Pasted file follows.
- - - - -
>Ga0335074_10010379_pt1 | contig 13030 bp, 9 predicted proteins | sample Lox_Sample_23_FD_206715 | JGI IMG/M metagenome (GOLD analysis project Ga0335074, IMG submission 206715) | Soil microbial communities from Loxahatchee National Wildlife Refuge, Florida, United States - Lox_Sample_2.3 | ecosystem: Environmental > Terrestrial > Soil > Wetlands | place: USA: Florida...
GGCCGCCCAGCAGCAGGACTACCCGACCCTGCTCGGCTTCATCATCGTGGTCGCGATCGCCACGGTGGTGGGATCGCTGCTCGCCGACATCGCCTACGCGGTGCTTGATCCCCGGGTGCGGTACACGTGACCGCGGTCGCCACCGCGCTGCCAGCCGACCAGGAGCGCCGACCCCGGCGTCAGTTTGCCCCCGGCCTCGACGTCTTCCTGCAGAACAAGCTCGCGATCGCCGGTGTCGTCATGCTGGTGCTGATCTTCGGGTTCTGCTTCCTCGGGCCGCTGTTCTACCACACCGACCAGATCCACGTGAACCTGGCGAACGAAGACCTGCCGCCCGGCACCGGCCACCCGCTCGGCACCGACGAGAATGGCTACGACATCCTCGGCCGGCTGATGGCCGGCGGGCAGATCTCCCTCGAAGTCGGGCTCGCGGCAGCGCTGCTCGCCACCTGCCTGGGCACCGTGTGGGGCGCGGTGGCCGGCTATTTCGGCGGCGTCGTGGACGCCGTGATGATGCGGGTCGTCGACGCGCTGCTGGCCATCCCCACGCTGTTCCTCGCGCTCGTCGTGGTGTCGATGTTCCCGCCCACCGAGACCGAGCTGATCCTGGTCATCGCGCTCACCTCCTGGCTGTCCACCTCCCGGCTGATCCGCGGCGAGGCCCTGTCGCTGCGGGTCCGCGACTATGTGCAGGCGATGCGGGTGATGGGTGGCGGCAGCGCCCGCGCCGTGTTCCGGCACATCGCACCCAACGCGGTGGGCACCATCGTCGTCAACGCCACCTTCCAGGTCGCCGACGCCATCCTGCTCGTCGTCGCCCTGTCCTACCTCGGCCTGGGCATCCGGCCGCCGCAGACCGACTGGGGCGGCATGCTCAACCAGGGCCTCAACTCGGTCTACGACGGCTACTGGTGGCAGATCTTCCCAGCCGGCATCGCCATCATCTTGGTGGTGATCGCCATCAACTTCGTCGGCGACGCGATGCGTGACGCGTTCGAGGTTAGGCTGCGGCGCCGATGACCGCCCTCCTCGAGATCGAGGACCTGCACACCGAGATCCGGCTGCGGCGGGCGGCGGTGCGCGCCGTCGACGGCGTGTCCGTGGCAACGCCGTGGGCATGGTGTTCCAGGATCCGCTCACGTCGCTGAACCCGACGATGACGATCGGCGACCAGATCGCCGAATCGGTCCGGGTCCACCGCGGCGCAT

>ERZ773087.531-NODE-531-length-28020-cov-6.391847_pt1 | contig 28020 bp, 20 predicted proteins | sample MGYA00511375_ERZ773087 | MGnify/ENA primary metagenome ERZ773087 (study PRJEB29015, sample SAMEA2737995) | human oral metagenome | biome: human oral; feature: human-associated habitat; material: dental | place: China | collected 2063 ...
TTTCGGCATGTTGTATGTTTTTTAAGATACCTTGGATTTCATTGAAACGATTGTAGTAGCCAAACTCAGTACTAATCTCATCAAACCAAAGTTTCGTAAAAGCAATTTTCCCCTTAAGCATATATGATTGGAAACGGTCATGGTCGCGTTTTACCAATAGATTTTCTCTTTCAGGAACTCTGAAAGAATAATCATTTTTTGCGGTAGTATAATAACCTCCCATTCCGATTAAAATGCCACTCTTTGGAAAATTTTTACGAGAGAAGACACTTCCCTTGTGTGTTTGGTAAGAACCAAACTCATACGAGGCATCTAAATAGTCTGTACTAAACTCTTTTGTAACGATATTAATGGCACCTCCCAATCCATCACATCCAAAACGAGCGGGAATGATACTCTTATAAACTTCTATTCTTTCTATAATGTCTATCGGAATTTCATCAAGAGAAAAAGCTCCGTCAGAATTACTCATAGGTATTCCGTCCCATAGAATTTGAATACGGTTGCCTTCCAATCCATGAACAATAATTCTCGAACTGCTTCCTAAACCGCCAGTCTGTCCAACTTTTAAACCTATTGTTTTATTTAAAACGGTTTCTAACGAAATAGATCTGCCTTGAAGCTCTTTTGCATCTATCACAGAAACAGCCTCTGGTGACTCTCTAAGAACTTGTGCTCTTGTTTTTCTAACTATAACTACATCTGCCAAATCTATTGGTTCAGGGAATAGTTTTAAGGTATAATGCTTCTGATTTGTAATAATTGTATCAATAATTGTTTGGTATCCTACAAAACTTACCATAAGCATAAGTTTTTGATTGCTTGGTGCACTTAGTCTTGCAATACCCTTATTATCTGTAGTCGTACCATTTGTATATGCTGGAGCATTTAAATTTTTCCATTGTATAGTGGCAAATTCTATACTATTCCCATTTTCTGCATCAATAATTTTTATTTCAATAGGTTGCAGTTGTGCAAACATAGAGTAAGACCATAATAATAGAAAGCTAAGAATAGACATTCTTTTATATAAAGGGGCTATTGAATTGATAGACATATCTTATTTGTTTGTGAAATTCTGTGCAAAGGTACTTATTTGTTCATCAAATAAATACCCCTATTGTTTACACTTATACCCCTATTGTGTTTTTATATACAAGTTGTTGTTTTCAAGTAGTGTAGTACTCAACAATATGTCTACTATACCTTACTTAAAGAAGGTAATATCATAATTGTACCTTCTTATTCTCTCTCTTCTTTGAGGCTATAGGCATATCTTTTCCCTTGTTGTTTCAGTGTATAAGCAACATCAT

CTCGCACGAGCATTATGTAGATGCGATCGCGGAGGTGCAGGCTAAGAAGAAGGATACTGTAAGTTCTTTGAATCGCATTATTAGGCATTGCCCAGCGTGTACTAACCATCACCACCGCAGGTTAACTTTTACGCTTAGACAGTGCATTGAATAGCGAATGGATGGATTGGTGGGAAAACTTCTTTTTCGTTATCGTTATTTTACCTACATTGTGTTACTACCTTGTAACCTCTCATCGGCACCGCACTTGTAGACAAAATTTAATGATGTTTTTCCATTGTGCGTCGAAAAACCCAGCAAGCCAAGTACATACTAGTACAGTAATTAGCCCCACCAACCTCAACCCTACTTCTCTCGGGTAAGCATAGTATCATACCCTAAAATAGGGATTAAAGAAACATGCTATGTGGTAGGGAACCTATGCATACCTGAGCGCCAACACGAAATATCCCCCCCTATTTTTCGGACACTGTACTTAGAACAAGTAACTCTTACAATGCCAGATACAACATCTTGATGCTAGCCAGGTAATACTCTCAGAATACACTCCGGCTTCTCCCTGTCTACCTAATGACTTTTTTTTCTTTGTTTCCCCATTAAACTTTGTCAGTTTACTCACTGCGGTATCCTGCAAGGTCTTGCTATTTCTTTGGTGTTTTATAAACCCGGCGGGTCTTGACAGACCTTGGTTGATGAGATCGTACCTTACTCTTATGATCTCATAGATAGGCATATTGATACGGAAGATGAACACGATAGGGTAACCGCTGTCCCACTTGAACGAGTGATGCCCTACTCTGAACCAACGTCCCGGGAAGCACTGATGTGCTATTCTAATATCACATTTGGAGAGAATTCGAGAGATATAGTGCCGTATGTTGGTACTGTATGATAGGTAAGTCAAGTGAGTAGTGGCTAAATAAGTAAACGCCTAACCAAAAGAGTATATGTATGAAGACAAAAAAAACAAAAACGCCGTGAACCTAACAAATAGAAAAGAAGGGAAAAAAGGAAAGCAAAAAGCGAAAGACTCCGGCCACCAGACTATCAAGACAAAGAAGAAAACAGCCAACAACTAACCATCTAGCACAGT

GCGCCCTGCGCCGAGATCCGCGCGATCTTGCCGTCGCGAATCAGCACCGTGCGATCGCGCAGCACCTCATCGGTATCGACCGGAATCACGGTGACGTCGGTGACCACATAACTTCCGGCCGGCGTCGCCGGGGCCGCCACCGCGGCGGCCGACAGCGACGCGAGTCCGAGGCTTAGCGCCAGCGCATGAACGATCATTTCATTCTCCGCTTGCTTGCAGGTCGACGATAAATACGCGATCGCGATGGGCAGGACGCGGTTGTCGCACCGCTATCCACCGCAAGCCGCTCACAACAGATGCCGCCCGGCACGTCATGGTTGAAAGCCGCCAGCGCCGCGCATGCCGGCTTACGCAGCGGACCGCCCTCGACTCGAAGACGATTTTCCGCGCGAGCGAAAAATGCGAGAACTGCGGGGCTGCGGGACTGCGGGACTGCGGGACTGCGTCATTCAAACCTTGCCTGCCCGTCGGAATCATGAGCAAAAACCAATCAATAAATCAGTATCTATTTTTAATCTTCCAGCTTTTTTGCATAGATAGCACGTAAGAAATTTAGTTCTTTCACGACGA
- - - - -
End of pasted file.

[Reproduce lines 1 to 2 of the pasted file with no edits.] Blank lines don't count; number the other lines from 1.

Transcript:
>Ga0335074_10010379_pt1 | contig 13030 bp, 9 predicted proteins | sample Lox_Sample_23_FD_206715 | JGI IMG/M metagenome (GOLD analysis project Ga0335074, IMG submission 206715) | Soil microbial communities from Loxahatchee National Wildlife Refuge, Florida, United States - Lox_Sample_2.3 | ecosystem: Environmental > Terrestrial > Soil > Wetlands | place: USA: Florida...
GGCCGCCCAGCAGCAGGACTACCCGACCCTGCTCGGCTTCATCATCGTGGTCGCGATCGCCACGGTGGTGGGATCGCTGCTCGCCGACATCGCCTACGCGGTGCTTGATCCCCGGGTGCGGTACACGTGACCGCGGTCGCCACCGCGCTGCCAGCCGACCAGGAGCGCCGACCCCGGCGTCAGTTTGCCCCCGGCCTCGACGTCTTCCTGCAGAACAAGCTCGCGATCGCCGGTGTCGTCATGCTGGTGCTGATCTTCGGGTTCTGCTTCCTCGGGCCGCTGTTCTACCACACCGACCAGATCCACGTGAACCTGGCGAACGAAGACCTGCCGCCCGGCACCGGCCACCCGCTCGGCACCGACGAGAATGGCTACGACATCCTCGGCCGGCTGATGGCCGGCGGGCAGATCTCCCTCGAAGTCGGGCTCGCGGCAGCGCTGCTCGCCACCTGCCTGGGCACCGTGTGGGGCGCGGTGGCCGGCTATTTCGGCGGCGTCGTGGACGCCGTGATGATGCGGGTCGTCGACGCGCTGCTGGCCATCCCCACGCTGTTCCTCGCGCTCGTCGTGGTGTCGATGTTCCCGCCCACCGAGACCGAGCTGATCCTGGTCATCGCGCTCACCTCCTGGCTGTCCACCTCCCGGCTGATCCGCGGCGAGGCCCTGTCGCTGCGGGTCCGCGACTATGTGCAGGCGATGCGGGTGATGGGTGGCGGCAGCGCCCGCGCCGTGTTCCGGCACATCGCACCCAACGCGGTGGGCACCATCGTCGTCAACGCCACCTTCCAGGTCGCCGACGCCATCCTGCTCGTCGTCGCCCTGTCCTACCTCGGCCTGGGCATCCGGCCGCCGCAGACCGACTGGGGCGGCATGCTCAACCAGGGCCTCAACTCGGTCTACGACGGCTACTGGTGGCAGATCTTCCCAGCCGGCATCGCCATCATCTTGGTGGTGATCGCCATCAACTTCGTCGGCGACGCGATGCGTGACGCGTTCGAGGTTAGGCTGCGGCGCCGATGACCGCCCTCCTCGAGATCGAGGACCTGCACACCGAGATCCGGCTGCGGCGGGCGGCGGTGCGCGCCGTCGACGGCGTGTCCGTGGCAACGCCGTGGGCATGGTGTTCCAGGATCCGCTCACGTCGCTGAACCCGACGATGACGATCGGCGACCAGATCGCCGAATCGGTCCGGGTCCACCGCGGCGCAT